I dreamt the end of the world last night. The webpapers all said it was common to dream about the end of the world now, but I'd never had one before. In usual dream fashion it didn't make any sense: I was in "Japan", for whatever reason, even though I've never been to Japan, in a strange tall building half-business-office and half-dormitory in that way dreams do where it makes perfect sense to leave your meeting and go down a floor to take a nap. There were people I knew - I know - but I didn't recognize any of them out of the dream. I was coming from some work meeting and for some reason tucking in a roomful of young boys going to bed - and it all happened. The nukes came down, crashing out of the sky, and even though none of them were even close to us, we could all still see the pillars of fire, the tidal wave of smoke, the scent of ashes...
And of course in the dream nothing rose up, and there was no Shattering: and we all felt something dark and hot and burning roll over us in waves. I guess that's how my dream-self was imitating radiation; not like we knew what it felt like. The children screamed, and I was running back through the building and screaming, my skin scorched like a sunburn, and when I got to my dorm room all of my friends were already black and burnt, scarred corpses tipped over or leaning against each other.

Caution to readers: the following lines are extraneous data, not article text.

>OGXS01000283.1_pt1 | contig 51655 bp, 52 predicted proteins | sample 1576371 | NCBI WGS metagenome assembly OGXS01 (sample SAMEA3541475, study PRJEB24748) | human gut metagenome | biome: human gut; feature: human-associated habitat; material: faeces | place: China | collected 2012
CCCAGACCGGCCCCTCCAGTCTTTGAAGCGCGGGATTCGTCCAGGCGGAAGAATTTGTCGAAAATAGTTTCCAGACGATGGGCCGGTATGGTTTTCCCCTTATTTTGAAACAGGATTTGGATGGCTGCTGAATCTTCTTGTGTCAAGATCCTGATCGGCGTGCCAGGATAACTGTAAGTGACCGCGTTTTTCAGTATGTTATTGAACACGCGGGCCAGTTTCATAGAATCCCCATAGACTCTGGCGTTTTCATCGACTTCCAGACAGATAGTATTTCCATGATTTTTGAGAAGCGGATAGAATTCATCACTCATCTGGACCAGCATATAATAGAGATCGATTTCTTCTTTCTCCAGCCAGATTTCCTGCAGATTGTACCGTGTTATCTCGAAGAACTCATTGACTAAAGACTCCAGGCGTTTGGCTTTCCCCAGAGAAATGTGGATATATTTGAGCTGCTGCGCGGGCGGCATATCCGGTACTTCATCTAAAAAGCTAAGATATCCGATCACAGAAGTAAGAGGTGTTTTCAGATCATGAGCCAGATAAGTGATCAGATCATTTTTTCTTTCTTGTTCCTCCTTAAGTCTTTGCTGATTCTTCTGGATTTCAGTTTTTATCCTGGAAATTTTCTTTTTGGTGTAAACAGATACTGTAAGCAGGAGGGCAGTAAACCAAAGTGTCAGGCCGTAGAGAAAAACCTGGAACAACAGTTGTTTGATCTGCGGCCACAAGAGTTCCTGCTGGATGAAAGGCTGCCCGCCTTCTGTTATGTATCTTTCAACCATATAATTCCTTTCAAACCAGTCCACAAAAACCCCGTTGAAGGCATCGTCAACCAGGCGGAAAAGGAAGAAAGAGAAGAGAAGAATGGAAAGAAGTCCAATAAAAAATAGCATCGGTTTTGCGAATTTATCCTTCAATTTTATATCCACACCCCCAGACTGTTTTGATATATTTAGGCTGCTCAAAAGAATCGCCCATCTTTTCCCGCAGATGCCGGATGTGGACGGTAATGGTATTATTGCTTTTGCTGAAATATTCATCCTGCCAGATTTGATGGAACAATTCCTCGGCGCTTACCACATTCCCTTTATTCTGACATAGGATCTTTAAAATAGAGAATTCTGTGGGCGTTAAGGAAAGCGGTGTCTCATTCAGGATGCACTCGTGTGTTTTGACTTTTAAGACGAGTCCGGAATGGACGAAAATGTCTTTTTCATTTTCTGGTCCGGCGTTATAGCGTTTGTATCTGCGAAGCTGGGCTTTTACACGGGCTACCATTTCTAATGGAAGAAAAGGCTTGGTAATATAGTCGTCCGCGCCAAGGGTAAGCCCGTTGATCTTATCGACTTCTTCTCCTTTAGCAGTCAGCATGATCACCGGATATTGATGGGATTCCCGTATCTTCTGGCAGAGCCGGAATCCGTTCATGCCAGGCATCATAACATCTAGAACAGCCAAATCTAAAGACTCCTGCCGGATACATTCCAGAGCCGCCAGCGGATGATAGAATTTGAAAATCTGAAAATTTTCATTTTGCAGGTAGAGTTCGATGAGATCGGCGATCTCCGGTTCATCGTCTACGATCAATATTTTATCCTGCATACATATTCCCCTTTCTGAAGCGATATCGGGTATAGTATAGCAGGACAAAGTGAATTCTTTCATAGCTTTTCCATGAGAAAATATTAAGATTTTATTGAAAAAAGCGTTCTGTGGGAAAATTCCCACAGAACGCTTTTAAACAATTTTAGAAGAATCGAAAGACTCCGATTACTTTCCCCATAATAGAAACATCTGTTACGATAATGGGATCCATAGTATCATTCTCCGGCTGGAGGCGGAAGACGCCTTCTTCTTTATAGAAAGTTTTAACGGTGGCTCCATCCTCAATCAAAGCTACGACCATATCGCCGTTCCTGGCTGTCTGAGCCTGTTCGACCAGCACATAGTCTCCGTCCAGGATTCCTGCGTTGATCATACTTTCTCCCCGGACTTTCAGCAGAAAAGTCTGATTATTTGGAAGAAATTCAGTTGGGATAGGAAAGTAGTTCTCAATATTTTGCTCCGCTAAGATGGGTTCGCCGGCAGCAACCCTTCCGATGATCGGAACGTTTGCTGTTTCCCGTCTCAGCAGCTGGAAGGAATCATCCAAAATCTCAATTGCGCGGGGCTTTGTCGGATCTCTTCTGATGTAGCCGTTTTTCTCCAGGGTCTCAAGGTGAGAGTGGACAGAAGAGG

The thing is, you wake up from a dream like that and instantly know it isn't true. Your brain is already running through the litany of logic that you need: seven years ago mankind did in fact try to destroy itself, its homes, its planet, by launching nearly every nuclear warhead in existence in a round robin of angry men; but the earth decided it was sick of this shit - our shit - and stepped in. First the world froze time, trapping all of us in this weird viscoelastic stasis where our minds were aware but everything around us had been stopped. Then our planet took a deep breath, which we all heard and felt - and then it shattered what must have been a barrier between its - its power - and us.
No one knew the earth had been protecting us from her magic for so long, although the scientists say it makes sense in retrospect, considering the times magic has leaked through a crack and broken the known laws of physics. But that layer shattered like so much glass - the Shattering - and the power that rushed through vaporized every single explosive that had been fired, and all that hadn't, and just wiped from existence every known warhead and weapon that could damage her.
Then the earth - well, we still don't really know how or why, but the prevailing theory is that our planet needed to tell us something (tell us off, in my opinion; humanity is a gigantic gaping asshole) and it used the history it had: the power coalesced into archetypes of worship, ancient and modern, anything the earth thought mankind might revere and follow. It created the Incarnate, the avatars, the graced: gods and goddesses, angels and devils, from all creeds and all times. Those chosen became vessels for whatever archetypical power had chosen them, and thus began the only way the planet had for us to communicate with her: the best way she had to create protectors that could speak with her voice.